Most of the faithful had marked this night on their calendars several weeks before: Thursday, September 25, 7 p.m., location unknown. Then, 24 hours before the rendezvous, each received an e-mail with the exact venue. At seven sharp on the appointed evening, the crowd begins to huddle in front of Studio Remington on 28th Street, an odd little industrial building that doubles as a wood-working shop and tattoo-ink warehouse during the day, but tonight moonlights as a makeshift restaurant for Dinner Lab, Baltimore’s newest membership-based, pop-up dining series.
Inside the space, crates of paint and tattoo ink have given way to a bar serving artisanal cocktails. Anvils and table saws have been pushed back to make room for an ad-hoc kitchen and dining space. Vintage surfboards, old gas-station signs, florid tattoo sketches, and a life-sized wooden antelope head look down from the walls.
“Dinner Lab did a really great job of staging,” says Bernadette Jocson Bick, a personal chef with the Baltimore-based Nutreatious, who is attending her first event. “The tables are sparse with clean lines—the shop stuff is there, it’s part of it, but it has melted into the background.”
Billed as a “social-dining experiment,” Dinner Lab, a national club that hosts dinners in other cities, brings together strangers to share a meal created by emerging chefs. As diners provide feedback on their multi-course menu, the meal also serves as a platform for the fledgling chefs. To add to the spirit of experimentation, dinners are thrown in non-traditional locations and the food, prepared in a commissary, is finished on propane-fueled burners, often in adjacent parking lots. In Baltimore (where the cost of membership is $125 a year, plus an additional $60-65 per meal), the locales have run the gamut from the Joseph Meyerhoff Symphony Hall lobby to the historic Ideal Theater in Hampden. Dinners are frequent (once every three weeks or so here), allowing the Labs to build a following.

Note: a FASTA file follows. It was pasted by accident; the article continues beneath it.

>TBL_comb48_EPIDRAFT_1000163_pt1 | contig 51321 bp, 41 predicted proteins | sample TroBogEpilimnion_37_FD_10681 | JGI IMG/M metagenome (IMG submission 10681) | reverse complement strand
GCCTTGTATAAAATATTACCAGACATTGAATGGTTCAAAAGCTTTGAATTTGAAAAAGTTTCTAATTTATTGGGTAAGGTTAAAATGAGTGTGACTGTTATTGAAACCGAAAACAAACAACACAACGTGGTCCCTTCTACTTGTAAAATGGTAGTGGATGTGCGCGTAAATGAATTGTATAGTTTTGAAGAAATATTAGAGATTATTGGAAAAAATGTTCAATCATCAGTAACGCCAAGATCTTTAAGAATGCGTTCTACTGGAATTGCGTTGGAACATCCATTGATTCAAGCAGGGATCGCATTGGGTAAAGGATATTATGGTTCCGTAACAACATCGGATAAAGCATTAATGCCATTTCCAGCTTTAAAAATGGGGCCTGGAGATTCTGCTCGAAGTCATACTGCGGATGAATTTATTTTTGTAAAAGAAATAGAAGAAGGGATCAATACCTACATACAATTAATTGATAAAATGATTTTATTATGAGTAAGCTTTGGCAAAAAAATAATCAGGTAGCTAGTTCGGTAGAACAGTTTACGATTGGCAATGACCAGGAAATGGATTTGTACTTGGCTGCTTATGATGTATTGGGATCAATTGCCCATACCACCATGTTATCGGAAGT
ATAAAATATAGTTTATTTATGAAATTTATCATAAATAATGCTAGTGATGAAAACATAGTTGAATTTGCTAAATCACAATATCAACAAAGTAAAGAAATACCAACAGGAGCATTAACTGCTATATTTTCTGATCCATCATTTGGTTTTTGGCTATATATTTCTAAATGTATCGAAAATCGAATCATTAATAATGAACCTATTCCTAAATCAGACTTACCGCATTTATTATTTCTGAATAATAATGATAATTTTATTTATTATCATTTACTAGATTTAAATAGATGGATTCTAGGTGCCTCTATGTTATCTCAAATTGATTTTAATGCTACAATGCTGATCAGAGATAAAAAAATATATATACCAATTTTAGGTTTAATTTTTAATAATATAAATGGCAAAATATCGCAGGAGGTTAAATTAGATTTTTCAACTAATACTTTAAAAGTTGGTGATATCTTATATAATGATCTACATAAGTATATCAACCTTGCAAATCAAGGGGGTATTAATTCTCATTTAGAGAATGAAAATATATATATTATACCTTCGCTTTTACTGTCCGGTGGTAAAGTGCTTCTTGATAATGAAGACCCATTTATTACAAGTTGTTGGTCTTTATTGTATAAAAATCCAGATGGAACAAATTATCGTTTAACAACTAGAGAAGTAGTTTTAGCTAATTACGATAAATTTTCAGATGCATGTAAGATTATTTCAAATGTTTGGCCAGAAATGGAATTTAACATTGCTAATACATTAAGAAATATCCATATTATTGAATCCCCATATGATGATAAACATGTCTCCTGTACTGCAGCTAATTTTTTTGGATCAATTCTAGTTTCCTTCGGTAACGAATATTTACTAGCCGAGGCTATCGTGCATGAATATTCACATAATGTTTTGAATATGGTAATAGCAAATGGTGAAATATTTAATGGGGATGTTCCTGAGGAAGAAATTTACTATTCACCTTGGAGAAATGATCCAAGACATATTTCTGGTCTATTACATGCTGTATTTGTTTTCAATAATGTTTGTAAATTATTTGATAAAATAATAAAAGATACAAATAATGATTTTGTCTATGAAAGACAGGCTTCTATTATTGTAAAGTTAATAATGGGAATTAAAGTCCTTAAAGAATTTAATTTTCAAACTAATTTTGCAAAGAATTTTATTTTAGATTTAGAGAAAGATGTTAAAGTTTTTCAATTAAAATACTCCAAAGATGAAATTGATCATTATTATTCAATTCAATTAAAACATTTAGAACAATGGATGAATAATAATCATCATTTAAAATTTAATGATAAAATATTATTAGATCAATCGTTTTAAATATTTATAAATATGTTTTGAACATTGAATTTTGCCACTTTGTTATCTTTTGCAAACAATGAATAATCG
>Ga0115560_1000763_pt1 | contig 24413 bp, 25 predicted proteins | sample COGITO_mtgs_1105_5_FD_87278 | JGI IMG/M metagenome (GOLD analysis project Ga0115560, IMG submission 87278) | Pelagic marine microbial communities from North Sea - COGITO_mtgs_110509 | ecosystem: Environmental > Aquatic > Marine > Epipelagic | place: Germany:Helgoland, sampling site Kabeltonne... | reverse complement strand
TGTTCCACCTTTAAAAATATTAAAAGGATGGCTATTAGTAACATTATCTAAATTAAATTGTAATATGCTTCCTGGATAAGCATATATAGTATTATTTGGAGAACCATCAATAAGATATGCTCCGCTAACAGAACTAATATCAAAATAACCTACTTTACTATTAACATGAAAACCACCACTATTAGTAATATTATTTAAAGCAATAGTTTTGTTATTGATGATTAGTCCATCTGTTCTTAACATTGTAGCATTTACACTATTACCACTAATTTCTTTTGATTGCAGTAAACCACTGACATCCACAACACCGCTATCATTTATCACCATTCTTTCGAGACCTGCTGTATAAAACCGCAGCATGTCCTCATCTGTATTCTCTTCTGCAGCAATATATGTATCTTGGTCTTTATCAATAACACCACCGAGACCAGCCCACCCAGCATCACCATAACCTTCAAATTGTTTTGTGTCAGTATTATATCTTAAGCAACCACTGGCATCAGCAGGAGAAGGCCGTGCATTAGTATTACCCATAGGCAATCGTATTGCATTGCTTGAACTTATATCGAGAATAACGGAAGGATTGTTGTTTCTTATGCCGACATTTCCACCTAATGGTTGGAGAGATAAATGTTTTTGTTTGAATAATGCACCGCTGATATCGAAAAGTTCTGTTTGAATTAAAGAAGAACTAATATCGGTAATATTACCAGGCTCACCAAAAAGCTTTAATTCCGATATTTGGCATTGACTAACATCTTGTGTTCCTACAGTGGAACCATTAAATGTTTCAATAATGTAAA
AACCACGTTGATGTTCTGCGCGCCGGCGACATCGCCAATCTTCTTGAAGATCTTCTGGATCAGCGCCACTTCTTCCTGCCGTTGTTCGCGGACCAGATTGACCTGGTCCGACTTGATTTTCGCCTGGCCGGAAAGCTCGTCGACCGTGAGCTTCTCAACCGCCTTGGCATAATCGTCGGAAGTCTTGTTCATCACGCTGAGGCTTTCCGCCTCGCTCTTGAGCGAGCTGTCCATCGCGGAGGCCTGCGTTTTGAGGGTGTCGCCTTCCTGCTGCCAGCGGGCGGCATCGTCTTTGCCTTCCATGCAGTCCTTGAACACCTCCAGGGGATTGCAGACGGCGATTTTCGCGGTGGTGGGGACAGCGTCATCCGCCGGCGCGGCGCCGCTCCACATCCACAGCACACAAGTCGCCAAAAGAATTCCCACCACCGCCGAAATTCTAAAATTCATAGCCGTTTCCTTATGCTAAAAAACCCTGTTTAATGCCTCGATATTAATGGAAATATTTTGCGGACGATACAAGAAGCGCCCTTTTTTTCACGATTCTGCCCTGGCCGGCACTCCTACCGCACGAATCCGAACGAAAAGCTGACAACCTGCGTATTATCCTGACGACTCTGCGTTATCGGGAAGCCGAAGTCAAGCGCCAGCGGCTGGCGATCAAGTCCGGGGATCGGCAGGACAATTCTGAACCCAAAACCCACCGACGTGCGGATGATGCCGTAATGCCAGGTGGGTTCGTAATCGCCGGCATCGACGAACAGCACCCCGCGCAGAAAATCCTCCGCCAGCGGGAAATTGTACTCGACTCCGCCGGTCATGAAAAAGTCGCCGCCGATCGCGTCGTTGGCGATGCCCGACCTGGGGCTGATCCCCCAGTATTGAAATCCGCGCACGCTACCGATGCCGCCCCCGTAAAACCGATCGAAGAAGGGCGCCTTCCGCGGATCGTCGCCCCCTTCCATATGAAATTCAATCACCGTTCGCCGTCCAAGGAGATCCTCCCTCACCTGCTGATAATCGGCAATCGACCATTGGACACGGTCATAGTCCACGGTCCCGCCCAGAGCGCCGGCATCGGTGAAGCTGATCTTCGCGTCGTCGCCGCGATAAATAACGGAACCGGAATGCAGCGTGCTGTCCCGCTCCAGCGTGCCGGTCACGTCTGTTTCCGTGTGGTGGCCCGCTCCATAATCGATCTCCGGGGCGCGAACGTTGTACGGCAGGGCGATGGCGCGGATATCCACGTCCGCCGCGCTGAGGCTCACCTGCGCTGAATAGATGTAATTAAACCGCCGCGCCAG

For Bick, Dinner Lab is emblematic of what’s happening in the industry. “Restaurants that are ready to move forward are having their own pop-ups, they’re encouraging their own chefs to get out there and to be seen,” she says. “Anything that’s caption-worthy, that gets on social media helps—I love it.”
Given Baltimore’s exploding dining scene, Charm City has been the perfect place to establish this new riff on the pop-up trend. Pop-ups have been around for years now, but Brian Bordainick, the 29-year-old former bartender who founded Dinner Lab in New Orleans in 2012, is attempting to remake the model as a hybrid between the pop-up (with its spur-of-the-moment vibe) and old-fashioned, membership-only supper clubs.
Dinner Lab is a hybrid between the pop-up concept and old-fashioned supper clubs.
The first supper clubs arose during the turn of the 20th century as a precursor to the speakeasy. They were secretive, only quasi-legal, and wrapped in a veneer of sophisticated danger. Dinner Lab taps into that same underground energy, taking diners not only out of their culinary comfort zones, but out of their ZIP codes as well—from a motorcycle dealership in Austin to a banjo factory in Nashville to a helipad in New Orleans—anywhere but a traditional restaurant space.
“We were looking for scenes that were more like New Orleans, and Baltimore was perfect,” says Bordainick, a native of New York now based in New Orleans. “These food scenes are known for one or two things. People are like, ‘Hey! It’s jambalaya,’ or ‘Hey! It’s crab cakes,’ but we both have something so much more sophisticated going on.”